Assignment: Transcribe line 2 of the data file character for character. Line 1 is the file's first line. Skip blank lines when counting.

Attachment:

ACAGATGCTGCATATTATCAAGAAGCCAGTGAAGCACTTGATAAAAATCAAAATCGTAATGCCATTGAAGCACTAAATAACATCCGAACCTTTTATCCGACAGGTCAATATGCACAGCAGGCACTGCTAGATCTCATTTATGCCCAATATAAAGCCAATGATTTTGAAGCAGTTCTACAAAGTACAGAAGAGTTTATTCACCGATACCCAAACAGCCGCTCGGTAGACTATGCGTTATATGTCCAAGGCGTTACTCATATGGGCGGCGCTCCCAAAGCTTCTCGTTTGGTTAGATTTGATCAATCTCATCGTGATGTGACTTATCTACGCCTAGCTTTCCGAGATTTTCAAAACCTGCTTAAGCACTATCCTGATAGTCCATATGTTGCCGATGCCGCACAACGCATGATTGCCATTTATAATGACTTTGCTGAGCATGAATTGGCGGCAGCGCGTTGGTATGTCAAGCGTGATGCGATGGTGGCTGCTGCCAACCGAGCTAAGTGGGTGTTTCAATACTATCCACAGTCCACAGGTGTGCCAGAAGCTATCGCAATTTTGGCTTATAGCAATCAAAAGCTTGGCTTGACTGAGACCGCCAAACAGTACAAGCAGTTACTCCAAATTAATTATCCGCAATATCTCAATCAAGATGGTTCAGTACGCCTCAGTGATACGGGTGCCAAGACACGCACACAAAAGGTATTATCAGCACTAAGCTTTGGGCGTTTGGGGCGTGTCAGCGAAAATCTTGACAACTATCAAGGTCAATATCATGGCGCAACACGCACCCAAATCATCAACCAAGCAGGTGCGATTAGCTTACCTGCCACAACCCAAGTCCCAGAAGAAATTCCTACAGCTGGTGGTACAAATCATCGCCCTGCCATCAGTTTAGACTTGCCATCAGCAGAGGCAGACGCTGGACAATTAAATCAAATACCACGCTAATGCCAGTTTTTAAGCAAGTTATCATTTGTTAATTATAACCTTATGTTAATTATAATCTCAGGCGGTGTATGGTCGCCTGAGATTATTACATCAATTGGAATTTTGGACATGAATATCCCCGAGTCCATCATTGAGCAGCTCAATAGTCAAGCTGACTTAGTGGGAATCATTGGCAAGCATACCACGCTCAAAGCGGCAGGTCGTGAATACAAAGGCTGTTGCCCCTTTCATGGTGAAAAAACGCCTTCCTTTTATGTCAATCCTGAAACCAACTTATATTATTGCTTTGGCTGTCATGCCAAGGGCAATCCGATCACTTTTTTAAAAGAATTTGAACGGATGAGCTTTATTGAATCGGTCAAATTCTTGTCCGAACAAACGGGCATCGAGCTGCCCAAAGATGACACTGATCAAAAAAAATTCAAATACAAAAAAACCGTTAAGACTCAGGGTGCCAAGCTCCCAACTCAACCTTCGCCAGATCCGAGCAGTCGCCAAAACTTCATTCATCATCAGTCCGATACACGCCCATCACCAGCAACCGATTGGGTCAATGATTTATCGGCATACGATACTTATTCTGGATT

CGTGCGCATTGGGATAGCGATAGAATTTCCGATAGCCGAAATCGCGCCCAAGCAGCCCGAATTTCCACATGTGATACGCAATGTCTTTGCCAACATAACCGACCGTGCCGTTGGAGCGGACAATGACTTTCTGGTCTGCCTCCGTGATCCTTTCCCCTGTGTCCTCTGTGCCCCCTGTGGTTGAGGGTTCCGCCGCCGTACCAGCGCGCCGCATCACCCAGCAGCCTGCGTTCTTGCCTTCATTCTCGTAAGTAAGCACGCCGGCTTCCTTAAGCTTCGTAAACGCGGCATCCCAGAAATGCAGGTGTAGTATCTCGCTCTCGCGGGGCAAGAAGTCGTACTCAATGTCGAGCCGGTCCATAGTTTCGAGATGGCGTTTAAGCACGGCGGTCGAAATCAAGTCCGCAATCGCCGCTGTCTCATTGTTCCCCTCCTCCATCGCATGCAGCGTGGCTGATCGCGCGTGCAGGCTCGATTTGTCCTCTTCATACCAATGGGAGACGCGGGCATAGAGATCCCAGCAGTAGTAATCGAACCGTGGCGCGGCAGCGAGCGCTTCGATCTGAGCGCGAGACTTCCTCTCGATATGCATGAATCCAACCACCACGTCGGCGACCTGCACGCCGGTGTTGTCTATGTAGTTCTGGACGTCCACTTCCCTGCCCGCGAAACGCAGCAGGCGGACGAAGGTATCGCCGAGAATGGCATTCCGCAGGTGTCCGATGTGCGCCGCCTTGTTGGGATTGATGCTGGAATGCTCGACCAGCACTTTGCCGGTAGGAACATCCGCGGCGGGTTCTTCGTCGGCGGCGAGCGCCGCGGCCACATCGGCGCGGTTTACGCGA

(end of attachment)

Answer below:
CGTGCGCATTGGGATAGCGATAGAATTTCCGATAGCCGAAATCGCGCCCAAGCAGCCCGAATTTCCACATGTGATACGCAATGTCTTTGCCAACATAACCGACCGTGCCGTTGGAGCGGACAATGACTTTCTGGTCTGCCTCCGTGATCCTTTCCCCTGTGTCCTCTGTGCCCCCTGTGGTTGAGGGTTCCGCCGCCGTACCAGCGCGCCGCATCACCCAGCAGCCTGCGTTCTTGCCTTCATTCTCGTAAGTAAGCACGCCGGCTTCCTTAAGCTTCGTAAACGCGGCATCCCAGAAATGCAGGTGTAGTATCTCGCTCTCGCGGGGCAAGAAGTCGTACTCAATGTCGAGCCGGTCCATAGTTTCGAGATGGCGTTTAAGCACGGCGGTCGAAATCAAGTCCGCAATCGCCGCTGTCTCATTGTTCCCCTCCTCCATCGCATGCAGCGTGGCTGATCGCGCGTGCAGGCTCGATTTGTCCTCTTCATACCAATGGGAGACGCGGGCATAGAGATCCCAGCAGTAGTAATCGAACCGTGGCGCGGCAGCGAGCGCTTCGATCTGAGCGCGAGACTTCCTCTCGATATGCATGAATCCAACCACCACGTCGGCGACCTGCACGCCGGTGTTGTCTATGTAGTTCTGGACGTCCACTTCCCTGCCCGCGAAACGCAGCAGGCGGACGAAGGTATCGCCGAGAATGGCATTCCGCAGGTGTCCGATGTGCGCCGCCTTGTTGGGATTGATGCTGGAATGCTCGACCAGCACTTTGCCGGTAGGAACATCCGCGGCGGGTTCTTCGTCGGCGGCGAGCGCCGCGGCCACATCGGCGCGGTTTACGCGA